Reel Life mini-review: "Short Term 12"
Destin Cretton's realistically piercing drama "Short Term 12" comes from a place of honesty, hurt, heart and hope.
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Without succumbing to sentimental affectation or genre clichés, "Short Term 12" combines a troubled-teen tale with a mentor-student story to create a fresh and vibrant look at how damaged young people survive -- and more important, how they help each other survive.
Actress Brie Larson renders an emotionally transparent, multilayered performance as Grace (not an accidental name). In her 20s, Grace works as a counselor at a home for troubled teens with her easygoing co-worker and after-hours romantic interest Mason (John Gallagher Jr.).
Grace goes about her job employing maternal instincts and a shrewd understanding of the problems affecting her many adolescent wards. Some are suicidal. Some are cutters. Some are lost. All of them are angered.
Grace has her own problems, one being her second unplanned pregnancy. The arrival of a new ward named Jayden (Kaitlyn Dever), a defiant smart-butt with cutter issues, sets off alarms for Grace. Later, as Cretton slowly and theatrically peels away the story layers, we understand Grace's instant connection to Jayden and why she feels extra protective of her.
Cretton expanded his own 2009 film short to create "Short Term 12," based on his experiences working at a similar institution for at-risk adolescents. That's why his movie feels more like a real reality TV show than those prefab reality TV shows.
Cretton's movie also shows an open heart to all its characters. It dispenses with villains, traditional clunky exposition and recycled sound bites passing for dialogue.
At its best, it showcases raw humanity with all its miracles and flaws on full display. It blindsides us with moving moments, such as malcontent Marcus (Keith Stanfield) suddenly pouring out his soul in a harsh rap song that bleeds with understanding.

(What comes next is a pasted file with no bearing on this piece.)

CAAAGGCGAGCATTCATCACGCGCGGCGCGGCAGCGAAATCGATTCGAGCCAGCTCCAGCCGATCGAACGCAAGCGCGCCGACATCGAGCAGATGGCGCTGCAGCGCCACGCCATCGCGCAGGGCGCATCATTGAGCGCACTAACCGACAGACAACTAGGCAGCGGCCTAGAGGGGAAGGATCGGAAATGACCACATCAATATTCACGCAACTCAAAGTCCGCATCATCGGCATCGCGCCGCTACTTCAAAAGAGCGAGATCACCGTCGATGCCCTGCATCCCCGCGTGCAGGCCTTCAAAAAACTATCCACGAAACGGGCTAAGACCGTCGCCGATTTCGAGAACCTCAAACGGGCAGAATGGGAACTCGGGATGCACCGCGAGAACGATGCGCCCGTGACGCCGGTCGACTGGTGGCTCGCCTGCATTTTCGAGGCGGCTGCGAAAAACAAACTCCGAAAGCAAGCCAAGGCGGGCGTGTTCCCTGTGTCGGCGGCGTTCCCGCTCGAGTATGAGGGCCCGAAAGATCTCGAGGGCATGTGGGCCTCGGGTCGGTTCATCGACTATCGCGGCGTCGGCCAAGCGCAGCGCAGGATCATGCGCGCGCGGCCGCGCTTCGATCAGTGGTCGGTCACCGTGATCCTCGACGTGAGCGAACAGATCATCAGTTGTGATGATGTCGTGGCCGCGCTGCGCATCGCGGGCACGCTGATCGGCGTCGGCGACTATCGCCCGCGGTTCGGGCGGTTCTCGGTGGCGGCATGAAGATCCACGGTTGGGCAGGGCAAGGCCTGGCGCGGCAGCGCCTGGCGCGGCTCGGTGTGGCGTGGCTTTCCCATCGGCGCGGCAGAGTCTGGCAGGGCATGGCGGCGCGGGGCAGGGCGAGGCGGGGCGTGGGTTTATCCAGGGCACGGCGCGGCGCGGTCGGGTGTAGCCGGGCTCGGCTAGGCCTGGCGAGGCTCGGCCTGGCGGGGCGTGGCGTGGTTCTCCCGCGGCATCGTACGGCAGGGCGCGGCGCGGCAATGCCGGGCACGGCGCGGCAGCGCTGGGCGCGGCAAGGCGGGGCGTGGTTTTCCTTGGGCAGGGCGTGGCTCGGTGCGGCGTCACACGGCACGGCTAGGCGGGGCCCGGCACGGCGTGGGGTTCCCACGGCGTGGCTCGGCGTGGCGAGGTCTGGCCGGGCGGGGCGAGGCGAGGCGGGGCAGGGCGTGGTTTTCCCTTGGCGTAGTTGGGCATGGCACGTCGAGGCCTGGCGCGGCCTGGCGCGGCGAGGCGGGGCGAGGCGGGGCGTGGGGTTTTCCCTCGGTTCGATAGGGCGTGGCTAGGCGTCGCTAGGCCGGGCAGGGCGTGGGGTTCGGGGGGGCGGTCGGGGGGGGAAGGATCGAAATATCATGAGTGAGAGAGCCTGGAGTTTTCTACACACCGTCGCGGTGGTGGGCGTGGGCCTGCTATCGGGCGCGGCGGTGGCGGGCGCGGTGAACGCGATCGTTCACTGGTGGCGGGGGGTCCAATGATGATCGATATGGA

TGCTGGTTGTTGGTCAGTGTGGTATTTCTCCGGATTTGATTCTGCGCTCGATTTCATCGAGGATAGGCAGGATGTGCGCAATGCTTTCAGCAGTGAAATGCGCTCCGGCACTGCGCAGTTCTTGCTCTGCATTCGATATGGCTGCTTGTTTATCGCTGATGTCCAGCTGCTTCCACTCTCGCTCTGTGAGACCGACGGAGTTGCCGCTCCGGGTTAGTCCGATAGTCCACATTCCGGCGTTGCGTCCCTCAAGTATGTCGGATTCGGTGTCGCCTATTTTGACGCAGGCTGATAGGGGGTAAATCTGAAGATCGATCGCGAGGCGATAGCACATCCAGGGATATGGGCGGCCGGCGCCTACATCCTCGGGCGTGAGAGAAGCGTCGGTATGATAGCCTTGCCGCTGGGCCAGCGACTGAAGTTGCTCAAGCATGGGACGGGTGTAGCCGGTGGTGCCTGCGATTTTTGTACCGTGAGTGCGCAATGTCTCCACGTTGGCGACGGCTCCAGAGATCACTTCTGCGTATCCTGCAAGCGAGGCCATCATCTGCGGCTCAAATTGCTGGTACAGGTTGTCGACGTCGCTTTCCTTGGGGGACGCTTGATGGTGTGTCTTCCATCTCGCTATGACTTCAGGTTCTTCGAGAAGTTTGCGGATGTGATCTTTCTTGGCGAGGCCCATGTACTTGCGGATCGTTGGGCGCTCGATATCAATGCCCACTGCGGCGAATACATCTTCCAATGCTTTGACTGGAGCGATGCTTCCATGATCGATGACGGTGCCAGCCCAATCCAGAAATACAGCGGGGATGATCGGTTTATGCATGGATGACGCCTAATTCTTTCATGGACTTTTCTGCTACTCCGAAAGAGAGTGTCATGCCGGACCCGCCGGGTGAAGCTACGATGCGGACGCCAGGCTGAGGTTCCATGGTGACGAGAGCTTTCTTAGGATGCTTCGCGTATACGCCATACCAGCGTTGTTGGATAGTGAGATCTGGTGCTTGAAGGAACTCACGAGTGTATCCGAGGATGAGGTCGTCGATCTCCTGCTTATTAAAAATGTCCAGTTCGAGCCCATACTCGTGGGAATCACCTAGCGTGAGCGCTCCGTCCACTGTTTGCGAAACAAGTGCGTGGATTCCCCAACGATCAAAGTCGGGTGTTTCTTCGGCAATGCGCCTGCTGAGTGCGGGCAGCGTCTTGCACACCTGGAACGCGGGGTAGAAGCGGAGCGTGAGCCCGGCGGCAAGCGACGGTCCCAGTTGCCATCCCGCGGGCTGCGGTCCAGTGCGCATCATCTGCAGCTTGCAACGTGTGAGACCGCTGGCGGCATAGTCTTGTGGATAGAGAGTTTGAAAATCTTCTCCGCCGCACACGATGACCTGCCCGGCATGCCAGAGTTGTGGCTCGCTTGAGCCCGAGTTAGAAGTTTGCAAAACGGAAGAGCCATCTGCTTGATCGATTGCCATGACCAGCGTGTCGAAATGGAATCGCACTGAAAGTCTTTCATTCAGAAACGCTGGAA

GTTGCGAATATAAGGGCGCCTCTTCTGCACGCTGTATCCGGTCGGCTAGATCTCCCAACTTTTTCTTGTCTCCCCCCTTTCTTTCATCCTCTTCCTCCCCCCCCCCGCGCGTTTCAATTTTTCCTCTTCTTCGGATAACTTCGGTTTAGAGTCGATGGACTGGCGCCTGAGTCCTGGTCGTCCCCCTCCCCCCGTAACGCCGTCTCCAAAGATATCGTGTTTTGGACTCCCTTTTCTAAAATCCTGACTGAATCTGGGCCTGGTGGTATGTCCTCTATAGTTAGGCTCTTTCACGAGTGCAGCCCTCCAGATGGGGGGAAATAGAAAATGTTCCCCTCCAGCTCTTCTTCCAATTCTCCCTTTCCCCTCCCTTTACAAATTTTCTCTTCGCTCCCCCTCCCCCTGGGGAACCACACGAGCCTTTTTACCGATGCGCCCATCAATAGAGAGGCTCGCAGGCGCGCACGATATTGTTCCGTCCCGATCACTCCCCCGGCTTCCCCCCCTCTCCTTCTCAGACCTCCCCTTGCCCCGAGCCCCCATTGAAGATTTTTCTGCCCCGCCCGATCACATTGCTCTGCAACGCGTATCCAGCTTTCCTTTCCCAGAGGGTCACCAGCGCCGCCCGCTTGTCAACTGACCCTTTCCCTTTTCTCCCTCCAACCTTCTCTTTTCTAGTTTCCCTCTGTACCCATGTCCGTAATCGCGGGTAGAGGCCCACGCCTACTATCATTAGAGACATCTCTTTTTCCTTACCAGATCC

And if cinematographer Brett Pawlak's hand-held camera wasn't the best approach to capture deeply poignant close-ups, that's a small distraction in an indie production that puts most mainstream Hollywood teen dramas to shame.
"Short Term 12" opens at the Century Centre and River East in Chicago, the Evanston Century 12 and the Renaissance Place in Highland Park. Rated R for language and sexual situations. 96 minutes. ★ ★ ★ ★
Reel Life mini-review: "Populaire"
Typing as a spectator sport?
That's the cute premise of the wistful French Rom-COM "Populaire," a frothy, lighter-than-meringue movie in which boisterous style happily trumps substance.
This first-time feature from director Regis Roinsard explodes with color and fun as it resurrects the spirit and fashions of those Rock Hudson/Doris Day movies from the 1950s.
(The closest American counterpart I can think of would be 2003's "Down With Love" starring Ewan McGregor and Renee Zellweger singing, "We'll walk down the aisle to an angels' chorus/I'll be your Rock if you'll be my Doris.")
In 1958 France, 21-year-old Rose Pamphyle (the fetching Deborah Francois) has bigger dreams than working in her father's small town shop. She heads to the big city to get a job as a secretary at an insurance office run by thirty-something clothes horse Louis (Romain Duris, loosely recalling Jean-Paul Belmondo with an exceptionally cruel smile).
Rose proves to be clerical disaster, but she can type at the speed of sound using only two fingers. Louis decides to hire Rose and train her in speed typing so she can win the prestigious international speed typing championship in New York City.
Of course, to make the training more efficient, Rose will have to move in with Louis and risk becoming the target of local gossips.
"The Artist" star Berenice Bejo pops in as Louis' former lover Marie, now inexplicably married to an American (Shaun Benson).
Could it be? An American marketing hook masquerading as a French movie subplot?
Even so, cinematographer Guillaume Schiffman brings his "A" game to this modest production by infusing its many typing sequences with close-ups and sweeping dolly shots, much of his footage quick-cut to the rhythm of slamming carriage returns.
Francois and Duris make this movie by sharing a perfect Rock 'n' Doris chemistry as the straightforward plot throws up the obligatory roadblocks to their eventual romance, which, by the way, earns its R rating.
A Rock and Doris movie rated R? Hey, this is a French movie.
"Populaire" opens at the Rated R for sexual situations. 111 minutes. ★ ★
Reel Life film notes:
• The Naperville Independent Film Festival initiates the fall film fest season with programs Sept. 14 through 21 at four Naperville locations. WGN entertainment reporter and film critic Dean Richards will receive the festival's Lifetime Achievement Award on Sept. 21. Tickets and schedules are at naperfilmfest.org.
• The 11th annual Woodstock International Film Festival, bumped from its regular January berth for theater renovation, runs Wednesday through Sept. 22 at the Woodstock, 209 Main St., in Woodstock. Five foreign film Academy Award-nominees will be shown, including the winner, "Amour." A pass for all five films costs $30. Single tickets cost $7.50. Tickets available at the Woodstock Theatre box office. Go to classiccinema.com.
• Daily Herald Film Critic Dann Gire's column runs Fridays in Time out!